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About the Herons

By Alison Alstrom

I imagine myself arriving, maybe mid-morning, to the sight of him shuffling his feet in his deerskin slippers. Slippers replaced every few Christmases by my mother, at least once by my sister and me. Feet, shuffling. I’ve pointed it out to him – Pick up your feet, Pop – worried it will only get worse over time, shuffling evolving to dragging of feet, then tripping, a fall or two, maybe the fall. He shuffles while carrying the coffee from counter to sink, or – from bedroom to kitchen – a book of crossword puzzles, called Super, or Mega, a pencil closed up in the pages. Thick black Costco readers slide down the bridge of his nose. I pour myself a coffee, help myself to a handful of nuts from the huge plastic jar to the left of the sink.

Then I enter the dark bedroom, where I’m hit by the scent of her. A smell so native to me i t’s hard to describe – intimate, animal, a distinctive sour note – which quickly dissipates, becomes the wallpaper. She’s in bed with a migraine. So many hours she’s spent in bed like this, years of hours, I’m sure of it. Her still-smooth, brownish skin, paler now, is framed by close-in corkscrew curls, dark grey where they’re damp at the temples, and around those a layer of peppery wisps. She looks up, glad to see me but not effusive, slides a book down from where it was lying open over her bosom. I stretch out sideways on the foot of the bed like I’ve been there forever, which I guess I have. Hi Mommy, I say, and we talk about things, mundane things mixed in with deep, poetic things, all the things evenly weighted. I might show her what I’ve brought to wear when we’ll go out together later, she with her walker or cane and he shuffling, in outdoor shoes by then. She gets up, winces for a second as the pain in her head surges, and pulls items from her closet to show me back.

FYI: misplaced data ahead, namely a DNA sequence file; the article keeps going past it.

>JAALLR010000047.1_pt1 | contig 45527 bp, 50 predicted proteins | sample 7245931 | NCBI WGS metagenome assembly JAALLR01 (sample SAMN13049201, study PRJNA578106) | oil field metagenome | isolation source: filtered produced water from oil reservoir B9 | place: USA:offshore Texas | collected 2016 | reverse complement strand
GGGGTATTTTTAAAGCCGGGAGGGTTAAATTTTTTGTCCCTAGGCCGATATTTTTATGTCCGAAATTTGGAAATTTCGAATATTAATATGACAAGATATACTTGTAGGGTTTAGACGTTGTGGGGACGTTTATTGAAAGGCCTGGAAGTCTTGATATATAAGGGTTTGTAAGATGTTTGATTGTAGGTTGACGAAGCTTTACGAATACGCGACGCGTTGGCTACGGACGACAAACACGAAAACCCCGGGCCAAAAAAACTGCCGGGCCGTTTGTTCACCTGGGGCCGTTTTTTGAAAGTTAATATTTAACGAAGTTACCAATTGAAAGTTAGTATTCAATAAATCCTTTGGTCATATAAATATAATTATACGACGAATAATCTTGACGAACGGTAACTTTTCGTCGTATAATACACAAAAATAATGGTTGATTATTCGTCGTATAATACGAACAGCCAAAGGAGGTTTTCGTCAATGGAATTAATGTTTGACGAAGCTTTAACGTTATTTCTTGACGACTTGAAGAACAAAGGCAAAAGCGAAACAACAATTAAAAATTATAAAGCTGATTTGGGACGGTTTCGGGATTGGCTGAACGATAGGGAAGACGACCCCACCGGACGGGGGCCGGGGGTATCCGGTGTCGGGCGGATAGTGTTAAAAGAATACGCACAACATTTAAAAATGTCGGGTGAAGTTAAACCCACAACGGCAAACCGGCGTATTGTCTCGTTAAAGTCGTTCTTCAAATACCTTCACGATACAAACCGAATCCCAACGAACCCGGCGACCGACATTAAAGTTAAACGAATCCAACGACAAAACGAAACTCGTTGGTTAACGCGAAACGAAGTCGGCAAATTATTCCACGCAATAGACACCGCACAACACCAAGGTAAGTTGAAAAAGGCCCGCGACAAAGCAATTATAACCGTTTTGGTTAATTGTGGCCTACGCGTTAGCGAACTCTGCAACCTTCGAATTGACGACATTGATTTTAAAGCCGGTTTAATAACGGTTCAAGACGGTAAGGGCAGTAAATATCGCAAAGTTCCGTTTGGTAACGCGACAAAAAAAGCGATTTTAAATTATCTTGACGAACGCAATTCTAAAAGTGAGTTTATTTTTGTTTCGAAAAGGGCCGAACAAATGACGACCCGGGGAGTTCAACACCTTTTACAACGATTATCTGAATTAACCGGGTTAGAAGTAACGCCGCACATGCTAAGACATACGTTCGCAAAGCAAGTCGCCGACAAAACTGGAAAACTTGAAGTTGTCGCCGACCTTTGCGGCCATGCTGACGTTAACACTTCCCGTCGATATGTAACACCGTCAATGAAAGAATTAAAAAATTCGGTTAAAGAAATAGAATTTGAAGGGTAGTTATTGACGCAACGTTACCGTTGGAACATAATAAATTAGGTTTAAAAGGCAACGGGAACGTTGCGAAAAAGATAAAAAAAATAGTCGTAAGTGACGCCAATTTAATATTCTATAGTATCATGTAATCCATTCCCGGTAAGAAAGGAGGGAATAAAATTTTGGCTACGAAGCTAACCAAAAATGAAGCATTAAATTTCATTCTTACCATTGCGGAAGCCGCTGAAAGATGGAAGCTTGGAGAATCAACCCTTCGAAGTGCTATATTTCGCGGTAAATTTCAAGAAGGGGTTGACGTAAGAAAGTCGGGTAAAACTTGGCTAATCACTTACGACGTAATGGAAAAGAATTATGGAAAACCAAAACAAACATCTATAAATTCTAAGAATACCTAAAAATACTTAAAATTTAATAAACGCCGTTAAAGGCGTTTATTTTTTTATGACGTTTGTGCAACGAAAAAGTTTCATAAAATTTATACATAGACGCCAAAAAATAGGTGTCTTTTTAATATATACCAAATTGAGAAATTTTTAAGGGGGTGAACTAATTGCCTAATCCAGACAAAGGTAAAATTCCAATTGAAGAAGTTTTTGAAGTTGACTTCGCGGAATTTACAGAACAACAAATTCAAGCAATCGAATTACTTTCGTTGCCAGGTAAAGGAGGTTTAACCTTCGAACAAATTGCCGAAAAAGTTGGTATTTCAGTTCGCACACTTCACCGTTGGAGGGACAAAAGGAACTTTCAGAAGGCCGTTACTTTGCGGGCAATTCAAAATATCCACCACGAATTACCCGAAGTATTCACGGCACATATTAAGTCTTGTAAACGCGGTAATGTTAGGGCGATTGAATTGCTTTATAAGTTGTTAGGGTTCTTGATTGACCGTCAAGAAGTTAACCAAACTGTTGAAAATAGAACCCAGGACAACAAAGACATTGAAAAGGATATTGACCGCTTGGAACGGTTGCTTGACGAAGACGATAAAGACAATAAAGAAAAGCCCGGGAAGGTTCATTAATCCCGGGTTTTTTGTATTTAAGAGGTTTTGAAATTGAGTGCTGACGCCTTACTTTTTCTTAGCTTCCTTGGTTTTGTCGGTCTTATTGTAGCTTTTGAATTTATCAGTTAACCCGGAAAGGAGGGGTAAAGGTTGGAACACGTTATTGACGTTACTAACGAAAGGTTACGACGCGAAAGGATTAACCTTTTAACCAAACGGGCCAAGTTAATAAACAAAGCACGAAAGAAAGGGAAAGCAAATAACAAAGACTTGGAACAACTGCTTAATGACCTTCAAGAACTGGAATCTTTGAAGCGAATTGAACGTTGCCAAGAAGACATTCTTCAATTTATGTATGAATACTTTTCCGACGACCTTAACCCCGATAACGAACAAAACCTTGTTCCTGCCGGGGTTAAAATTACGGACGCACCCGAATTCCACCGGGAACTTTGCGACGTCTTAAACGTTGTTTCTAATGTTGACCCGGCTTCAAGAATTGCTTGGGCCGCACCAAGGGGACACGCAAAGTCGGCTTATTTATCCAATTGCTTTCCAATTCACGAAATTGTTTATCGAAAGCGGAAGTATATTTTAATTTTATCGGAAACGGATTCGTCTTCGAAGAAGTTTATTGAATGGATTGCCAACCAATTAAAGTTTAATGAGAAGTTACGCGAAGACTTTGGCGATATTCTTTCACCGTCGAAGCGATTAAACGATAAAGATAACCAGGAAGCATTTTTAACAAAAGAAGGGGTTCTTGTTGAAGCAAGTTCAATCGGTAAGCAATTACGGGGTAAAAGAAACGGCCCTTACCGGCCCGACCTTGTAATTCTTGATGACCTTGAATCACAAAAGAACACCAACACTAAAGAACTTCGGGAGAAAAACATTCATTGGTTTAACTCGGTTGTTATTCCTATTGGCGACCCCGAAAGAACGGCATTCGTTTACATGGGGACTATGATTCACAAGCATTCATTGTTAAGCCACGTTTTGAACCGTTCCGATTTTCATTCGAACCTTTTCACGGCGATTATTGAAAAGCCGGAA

Longing. The word evokes a time-frame with no known end. How long? Long. Maybe as long as there is. This longing is a free-falling, is an inhale without an exhale. I am in Portland, Oregon and they are 600 miles away, sheltering in place. 

I see their small house, a shambles, really, there among the large, moneyed homes of a new kind of Californian. The air outside is crisp-cool-salty-damp, and the light sparkles brilliantly, plainly. Inside, the odor of dog pee from where Maggie, also a curly grey, returns again and again to relieve herself right in the middle of everything. This frustrates me, makes me crazy, while mostly they don’t even notice. 

Beyond that, the bay. And the seaside flora, home to many birds named in my mother’s cheerful Facebook posts, until lately, since she started posting only “memories”, as if only seeing life when looking backward. Before, she’d write often about the herons, who soar away for months at a time, but always come back again, to her delight. 


Alison teaches yoga, writes, paints, makes music, gardens walks and in many other ways lives in Portland Oregon.


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